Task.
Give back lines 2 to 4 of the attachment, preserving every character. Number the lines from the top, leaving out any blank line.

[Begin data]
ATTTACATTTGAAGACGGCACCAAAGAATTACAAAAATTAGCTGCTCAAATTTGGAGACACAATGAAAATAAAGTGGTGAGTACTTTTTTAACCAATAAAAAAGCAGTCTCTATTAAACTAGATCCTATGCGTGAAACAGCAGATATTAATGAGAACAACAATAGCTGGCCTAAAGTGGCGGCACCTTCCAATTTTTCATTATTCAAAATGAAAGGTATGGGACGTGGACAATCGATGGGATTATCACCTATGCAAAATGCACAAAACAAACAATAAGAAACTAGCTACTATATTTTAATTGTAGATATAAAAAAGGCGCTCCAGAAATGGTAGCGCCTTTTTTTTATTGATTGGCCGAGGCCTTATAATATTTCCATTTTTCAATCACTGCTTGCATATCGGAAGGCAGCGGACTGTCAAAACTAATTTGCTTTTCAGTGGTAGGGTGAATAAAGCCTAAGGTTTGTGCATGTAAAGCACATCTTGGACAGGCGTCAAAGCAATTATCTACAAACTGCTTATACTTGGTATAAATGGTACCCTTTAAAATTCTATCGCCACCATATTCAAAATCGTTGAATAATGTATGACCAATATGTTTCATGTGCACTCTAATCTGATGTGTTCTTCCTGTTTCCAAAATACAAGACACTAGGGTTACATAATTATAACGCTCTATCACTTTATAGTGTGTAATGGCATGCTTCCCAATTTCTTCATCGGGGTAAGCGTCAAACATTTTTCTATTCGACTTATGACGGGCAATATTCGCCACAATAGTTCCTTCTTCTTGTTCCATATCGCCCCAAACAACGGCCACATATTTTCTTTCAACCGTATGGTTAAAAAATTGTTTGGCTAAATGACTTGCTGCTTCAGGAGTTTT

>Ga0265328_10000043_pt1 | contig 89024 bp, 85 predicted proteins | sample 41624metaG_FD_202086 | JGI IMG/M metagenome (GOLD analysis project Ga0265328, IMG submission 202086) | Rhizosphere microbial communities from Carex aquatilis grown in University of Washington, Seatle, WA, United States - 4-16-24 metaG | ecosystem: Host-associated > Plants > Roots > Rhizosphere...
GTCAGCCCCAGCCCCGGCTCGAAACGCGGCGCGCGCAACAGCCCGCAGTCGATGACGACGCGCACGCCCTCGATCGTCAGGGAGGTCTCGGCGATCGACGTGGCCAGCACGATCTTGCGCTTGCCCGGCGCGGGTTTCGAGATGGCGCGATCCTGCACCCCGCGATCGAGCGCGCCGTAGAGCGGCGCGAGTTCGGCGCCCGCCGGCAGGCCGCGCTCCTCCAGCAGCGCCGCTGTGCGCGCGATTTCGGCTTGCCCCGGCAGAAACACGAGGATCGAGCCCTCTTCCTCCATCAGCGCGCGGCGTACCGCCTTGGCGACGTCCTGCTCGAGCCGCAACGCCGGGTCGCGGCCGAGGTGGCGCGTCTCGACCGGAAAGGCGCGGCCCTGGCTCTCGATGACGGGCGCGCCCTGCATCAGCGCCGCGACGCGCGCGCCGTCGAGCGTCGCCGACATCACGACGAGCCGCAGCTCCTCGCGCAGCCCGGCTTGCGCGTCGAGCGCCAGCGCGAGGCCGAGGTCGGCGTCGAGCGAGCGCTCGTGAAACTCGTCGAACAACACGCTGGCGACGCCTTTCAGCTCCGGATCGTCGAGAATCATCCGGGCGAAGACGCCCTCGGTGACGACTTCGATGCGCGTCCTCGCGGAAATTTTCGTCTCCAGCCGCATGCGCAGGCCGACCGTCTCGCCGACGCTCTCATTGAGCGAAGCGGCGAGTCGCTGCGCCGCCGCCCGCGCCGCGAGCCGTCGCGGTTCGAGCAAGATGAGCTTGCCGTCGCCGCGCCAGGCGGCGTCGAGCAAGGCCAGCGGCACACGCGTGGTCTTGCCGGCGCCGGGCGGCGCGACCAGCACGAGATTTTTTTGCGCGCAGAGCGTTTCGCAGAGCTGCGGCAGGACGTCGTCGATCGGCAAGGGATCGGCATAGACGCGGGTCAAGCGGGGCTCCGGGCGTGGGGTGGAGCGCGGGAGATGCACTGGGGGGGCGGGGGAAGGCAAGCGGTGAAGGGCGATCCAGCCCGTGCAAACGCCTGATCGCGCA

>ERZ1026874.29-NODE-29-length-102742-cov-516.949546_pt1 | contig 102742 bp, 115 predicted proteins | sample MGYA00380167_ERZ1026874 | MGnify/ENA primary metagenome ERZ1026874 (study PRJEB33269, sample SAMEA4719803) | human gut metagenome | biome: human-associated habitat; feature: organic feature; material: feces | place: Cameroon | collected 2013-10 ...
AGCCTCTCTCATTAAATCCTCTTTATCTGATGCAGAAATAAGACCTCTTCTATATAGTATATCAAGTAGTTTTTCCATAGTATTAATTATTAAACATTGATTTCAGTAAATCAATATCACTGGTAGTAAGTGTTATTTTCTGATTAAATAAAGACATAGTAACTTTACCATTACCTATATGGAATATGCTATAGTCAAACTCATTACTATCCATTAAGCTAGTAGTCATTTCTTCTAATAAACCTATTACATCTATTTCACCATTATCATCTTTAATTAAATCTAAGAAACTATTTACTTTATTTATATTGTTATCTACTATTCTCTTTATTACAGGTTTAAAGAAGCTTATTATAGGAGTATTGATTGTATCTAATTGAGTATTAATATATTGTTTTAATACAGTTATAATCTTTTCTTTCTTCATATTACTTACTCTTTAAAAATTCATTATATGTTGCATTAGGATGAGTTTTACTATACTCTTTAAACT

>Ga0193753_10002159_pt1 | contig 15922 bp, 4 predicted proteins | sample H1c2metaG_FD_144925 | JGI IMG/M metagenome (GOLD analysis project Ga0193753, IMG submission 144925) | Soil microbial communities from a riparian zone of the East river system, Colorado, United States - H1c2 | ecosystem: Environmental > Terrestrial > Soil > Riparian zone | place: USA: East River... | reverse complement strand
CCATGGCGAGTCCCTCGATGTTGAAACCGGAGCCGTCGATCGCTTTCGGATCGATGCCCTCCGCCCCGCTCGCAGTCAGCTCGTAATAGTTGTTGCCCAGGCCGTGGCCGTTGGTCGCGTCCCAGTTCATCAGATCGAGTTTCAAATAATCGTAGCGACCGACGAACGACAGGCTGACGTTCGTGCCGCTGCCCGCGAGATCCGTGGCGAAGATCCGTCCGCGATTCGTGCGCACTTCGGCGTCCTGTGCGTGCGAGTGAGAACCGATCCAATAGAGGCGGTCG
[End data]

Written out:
>Ga0265328_10000043_pt1 | contig 89024 bp, 85 predicted proteins | sample 41624metaG_FD_202086 | JGI IMG/M metagenome (GOLD analysis project Ga0265328, IMG submission 202086) | Rhizosphere microbial communities from Carex aquatilis grown in University of Washington, Seatle, WA, United States - 4-16-24 metaG | ecosystem: Host-associated > Plants > Roots > Rhizosphere...
GTCAGCCCCAGCCCCGGCTCGAAACGCGGCGCGCGCAACAGCCCGCAGTCGATGACGACGCGCACGCCCTCGATCGTCAGGGAGGTCTCGGCGATCGACGTGGCCAGCACGATCTTGCGCTTGCCCGGCGCGGGTTTCGAGATGGCGCGATCCTGCACCCCGCGATCGAGCGCGCCGTAGAGCGGCGCGAGTTCGGCGCCCGCCGGCAGGCCGCGCTCCTCCAGCAGCGCCGCTGTGCGCGCGATTTCGGCTTGCCCCGGCAGAAACACGAGGATCGAGCCCTCTTCCTCCATCAGCGCGCGGCGTACCGCCTTGGCGACGTCCTGCTCGAGCCGCAACGCCGGGTCGCGGCCGAGGTGGCGCGTCTCGACCGGAAAGGCGCGGCCCTGGCTCTCGATGACGGGCGCGCCCTGCATCAGCGCCGCGACGCGCGCGCCGTCGAGCGTCGCCGACATCACGACGAGCCGCAGCTCCTCGCGCAGCCCGGCTTGCGCGTCGAGCGCCAGCGCGAGGCCGAGGTCGGCGTCGAGCGAGCGCTCGTGAAACTCGTCGAACAACACGCTGGCGACGCCTTTCAGCTCCGGATCGTCGAGAATCATCCGGGCGAAGACGCCCTCGGTGACGACTTCGATGCGCGTCCTCGCGGAAATTTTCGTCTCCAGCCGCATGCGCAGGCCGACCGTCTCGCCGACGCTCTCATTGAGCGAAGCGGCGAGTCGCTGCGCCGCCGCCCGCGCCGCGAGCCGTCGCGGTTCGAGCAAGATGAGCTTGCCGTCGCCGCGCCAGGCGGCGTCGAGCAAGGCCAGCGGCACACGCGTGGTCTTGCCGGCGCCGGGCGGCGCGACCAGCACGAGATTTTTTTGCGCGCAGAGCGTTTCGCAGAGCTGCGGCAGGACGTCGTCGATCGGCAAGGGATCGGCATAGACGCGGGTCAAGCGGGGCTCCGGGCGTGGGGTGGAGCGCGGGAGATGCACTGGGGGGGCGGGGGAAGGCAAGCGGTGAAGGGCGATCCAGCCCGTGCAAACGCCTGATCGCGCA

>ERZ1026874.29-NODE-29-length-102742-cov-516.949546_pt1 | contig 102742 bp, 115 predicted proteins | sample MGYA00380167_ERZ1026874 | MGnify/ENA primary metagenome ERZ1026874 (study PRJEB33269, sample SAMEA4719803) | human gut metagenome | biome: human-associated habitat; feature: organic feature; material: feces | place: Cameroon | collected 2013-10 ...